dred and fifty students will be here;
and Pres. Peterson says if he had
room more would eome. He called
attention to the fact that two of his
students won the Citadel scholarship
in two counties this; year; Gaines, in
Edgefield, and Sh..'Ier, iu Orange
The winners of the scholarships
for the various counties of the State
to Winthrop College was announced
Tuesday by State Superintendent of
Education Swearingen. Miss Olive
Dukes won the scholarship from Or
angeburg county. Hiss Dukes won
over several competitors, and we
congratulate her on her success.
WANES PRICE FIXED
SHOULD GET TWELVE AND HALF
CENTS FOR COTTON.
A Prominent Georgia Farmer Tells
How It Can be Done, ami Wants
Union to Do It.
i.VTr. John Bostwick, of Bostwick,
Ga., a prominent farmer of that
State writes as follows to the Atlan-j
Editor Atlanta Constitution:
A demand of a minimum price of
twelve and a half cents per pouni
for the cotton crop of the South
should be the slogan of every South
erner, and an organized effort on the
part of the farmers, bankers and
merchants of the South should at
once be inaugurated with the ob
ject in view not to sell the growing
crop for less than that price.
The present crop which t: are
agreed will be around 14,000,000
bales, If sold for twelve and a half
cents, or better, would bring about
?the most prosperous condition the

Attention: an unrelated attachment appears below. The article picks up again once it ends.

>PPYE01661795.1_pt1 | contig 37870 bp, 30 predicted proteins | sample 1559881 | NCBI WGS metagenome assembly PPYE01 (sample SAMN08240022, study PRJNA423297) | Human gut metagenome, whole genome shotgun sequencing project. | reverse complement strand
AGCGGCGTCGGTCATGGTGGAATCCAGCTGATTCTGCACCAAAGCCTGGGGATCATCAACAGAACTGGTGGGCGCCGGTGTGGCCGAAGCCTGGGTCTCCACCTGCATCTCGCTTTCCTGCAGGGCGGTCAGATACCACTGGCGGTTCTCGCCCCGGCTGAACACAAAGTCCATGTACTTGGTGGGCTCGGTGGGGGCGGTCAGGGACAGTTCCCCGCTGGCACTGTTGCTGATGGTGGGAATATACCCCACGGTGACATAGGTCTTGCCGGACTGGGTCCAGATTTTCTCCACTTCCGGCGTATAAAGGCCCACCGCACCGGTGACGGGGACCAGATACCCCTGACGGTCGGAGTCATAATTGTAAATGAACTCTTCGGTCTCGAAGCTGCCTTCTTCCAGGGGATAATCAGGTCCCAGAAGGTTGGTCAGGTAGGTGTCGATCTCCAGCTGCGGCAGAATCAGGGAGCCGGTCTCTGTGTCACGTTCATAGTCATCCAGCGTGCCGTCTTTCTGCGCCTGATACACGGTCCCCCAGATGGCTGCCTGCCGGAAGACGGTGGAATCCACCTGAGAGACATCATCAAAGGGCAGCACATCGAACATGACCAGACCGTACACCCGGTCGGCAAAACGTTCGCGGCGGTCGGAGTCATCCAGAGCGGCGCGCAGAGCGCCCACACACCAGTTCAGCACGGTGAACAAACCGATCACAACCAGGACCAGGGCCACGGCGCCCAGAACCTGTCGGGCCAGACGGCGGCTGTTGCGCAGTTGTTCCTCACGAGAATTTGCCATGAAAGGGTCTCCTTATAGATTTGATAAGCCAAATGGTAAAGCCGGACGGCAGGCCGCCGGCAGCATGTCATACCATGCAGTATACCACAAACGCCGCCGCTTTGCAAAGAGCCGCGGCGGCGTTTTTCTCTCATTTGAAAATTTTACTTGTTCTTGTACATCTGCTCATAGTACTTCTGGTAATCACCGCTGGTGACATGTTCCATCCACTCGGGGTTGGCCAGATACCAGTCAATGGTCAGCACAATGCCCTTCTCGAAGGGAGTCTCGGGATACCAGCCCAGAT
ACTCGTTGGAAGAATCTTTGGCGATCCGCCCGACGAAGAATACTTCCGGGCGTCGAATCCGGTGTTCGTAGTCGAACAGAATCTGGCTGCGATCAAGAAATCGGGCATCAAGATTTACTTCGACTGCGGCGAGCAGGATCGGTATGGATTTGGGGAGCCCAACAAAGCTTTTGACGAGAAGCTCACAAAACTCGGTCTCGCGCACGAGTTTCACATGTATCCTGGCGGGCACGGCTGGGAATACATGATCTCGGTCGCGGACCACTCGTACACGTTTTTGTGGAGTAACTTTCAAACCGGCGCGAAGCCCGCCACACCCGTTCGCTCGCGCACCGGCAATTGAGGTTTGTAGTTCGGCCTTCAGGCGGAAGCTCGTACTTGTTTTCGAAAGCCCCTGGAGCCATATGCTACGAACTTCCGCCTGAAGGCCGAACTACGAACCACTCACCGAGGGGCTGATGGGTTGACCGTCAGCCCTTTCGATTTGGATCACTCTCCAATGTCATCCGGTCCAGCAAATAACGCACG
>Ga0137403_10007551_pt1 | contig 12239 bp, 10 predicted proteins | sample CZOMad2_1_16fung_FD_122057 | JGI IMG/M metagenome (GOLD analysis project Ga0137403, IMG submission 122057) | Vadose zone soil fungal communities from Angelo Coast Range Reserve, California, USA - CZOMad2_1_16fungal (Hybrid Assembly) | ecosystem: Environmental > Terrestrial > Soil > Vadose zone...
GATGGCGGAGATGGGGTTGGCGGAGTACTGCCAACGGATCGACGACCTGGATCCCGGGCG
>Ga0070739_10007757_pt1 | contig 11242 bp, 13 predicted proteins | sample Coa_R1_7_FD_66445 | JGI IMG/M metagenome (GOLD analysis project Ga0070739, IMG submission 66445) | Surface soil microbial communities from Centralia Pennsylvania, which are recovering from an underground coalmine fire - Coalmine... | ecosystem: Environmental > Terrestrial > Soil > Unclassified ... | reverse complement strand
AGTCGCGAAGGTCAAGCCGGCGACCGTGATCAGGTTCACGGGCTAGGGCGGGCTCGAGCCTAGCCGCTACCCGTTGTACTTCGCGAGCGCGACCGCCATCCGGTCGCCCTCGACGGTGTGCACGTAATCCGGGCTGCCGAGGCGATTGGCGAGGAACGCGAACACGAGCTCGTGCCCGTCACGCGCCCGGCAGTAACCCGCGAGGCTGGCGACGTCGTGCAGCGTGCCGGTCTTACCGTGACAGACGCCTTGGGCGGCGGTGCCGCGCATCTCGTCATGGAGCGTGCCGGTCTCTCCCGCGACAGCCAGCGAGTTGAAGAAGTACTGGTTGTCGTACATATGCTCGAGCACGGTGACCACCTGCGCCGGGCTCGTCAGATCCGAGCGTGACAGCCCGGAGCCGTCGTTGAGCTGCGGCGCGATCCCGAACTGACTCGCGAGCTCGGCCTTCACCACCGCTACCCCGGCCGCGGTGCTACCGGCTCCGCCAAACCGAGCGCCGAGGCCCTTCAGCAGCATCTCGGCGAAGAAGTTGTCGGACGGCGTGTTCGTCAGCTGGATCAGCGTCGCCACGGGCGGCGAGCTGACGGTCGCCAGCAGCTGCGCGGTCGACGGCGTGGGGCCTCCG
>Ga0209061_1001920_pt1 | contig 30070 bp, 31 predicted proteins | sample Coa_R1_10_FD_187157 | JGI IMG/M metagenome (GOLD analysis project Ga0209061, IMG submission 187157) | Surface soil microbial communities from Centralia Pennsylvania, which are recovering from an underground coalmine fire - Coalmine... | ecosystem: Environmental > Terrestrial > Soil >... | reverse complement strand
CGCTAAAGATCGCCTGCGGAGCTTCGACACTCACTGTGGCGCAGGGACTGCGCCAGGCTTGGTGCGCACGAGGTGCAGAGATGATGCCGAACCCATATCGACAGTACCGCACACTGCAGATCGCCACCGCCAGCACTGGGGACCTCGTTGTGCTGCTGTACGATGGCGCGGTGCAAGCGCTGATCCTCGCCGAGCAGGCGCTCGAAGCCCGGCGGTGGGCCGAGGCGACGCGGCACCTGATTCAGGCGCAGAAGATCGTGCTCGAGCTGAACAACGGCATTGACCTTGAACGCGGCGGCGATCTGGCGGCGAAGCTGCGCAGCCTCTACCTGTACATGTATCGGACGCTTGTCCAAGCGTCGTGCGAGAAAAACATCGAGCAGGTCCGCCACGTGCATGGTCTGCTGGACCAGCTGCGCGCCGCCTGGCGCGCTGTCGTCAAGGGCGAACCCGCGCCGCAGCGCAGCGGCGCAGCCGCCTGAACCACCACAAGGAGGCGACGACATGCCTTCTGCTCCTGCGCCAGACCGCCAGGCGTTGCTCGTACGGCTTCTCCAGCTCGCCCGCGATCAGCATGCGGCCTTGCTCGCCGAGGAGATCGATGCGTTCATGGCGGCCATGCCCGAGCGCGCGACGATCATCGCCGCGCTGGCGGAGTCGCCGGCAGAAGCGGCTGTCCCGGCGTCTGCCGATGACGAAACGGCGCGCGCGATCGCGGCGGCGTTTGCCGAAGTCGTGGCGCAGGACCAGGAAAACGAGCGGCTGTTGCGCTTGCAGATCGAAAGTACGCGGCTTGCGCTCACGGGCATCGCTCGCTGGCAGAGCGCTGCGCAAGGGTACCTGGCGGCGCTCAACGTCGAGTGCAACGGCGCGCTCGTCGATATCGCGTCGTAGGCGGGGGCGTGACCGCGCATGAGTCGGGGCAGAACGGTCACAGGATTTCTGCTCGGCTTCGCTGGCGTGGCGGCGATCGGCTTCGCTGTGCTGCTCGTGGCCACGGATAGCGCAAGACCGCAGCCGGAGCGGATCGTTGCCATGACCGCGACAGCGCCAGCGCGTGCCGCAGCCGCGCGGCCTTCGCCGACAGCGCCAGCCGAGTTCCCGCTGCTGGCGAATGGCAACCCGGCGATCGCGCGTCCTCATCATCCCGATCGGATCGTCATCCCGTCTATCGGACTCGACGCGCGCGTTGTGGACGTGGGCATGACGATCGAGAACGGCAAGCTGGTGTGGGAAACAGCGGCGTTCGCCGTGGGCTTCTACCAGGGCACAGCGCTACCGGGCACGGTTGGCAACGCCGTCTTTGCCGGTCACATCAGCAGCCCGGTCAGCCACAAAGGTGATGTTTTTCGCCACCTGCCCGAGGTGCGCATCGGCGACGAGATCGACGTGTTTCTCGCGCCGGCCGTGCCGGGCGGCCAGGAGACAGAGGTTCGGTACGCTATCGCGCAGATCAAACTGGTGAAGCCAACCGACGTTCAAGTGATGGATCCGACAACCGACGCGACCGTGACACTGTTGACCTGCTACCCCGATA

South has ever experienced; on the
other hand, if the crop is put on the
market as gathered, there will be a
glut in the market, and the price will
go down to eight or nine cents per
With this condition there will be
no profit to the grower, small depos
its with the banks, poor trade for the
merchant and consequently stagna
tion in all lines of business.
Therefore it is to the interests of
every Southern man to do all he can
tc aid the farmer in securing a fair
and reasonable price for his cotton,
which is the South's money crop, and
on which depends the prosperity or
adversity of her people.
I hold that twelve and a half
cents per pound is a reasonable price
and that while the spinners of the
world would like to buy it for less
I they would make a good fight at the
price indicated and would take it at
that price if the growers demand it
I suggest that C. S. Barrett, presi
dent of the Farmers' Union (the
members of which organization
raise probably 40 per cent of the cot
ton of the South), should see at once
that his union fix the price of the
present crop at not a cent less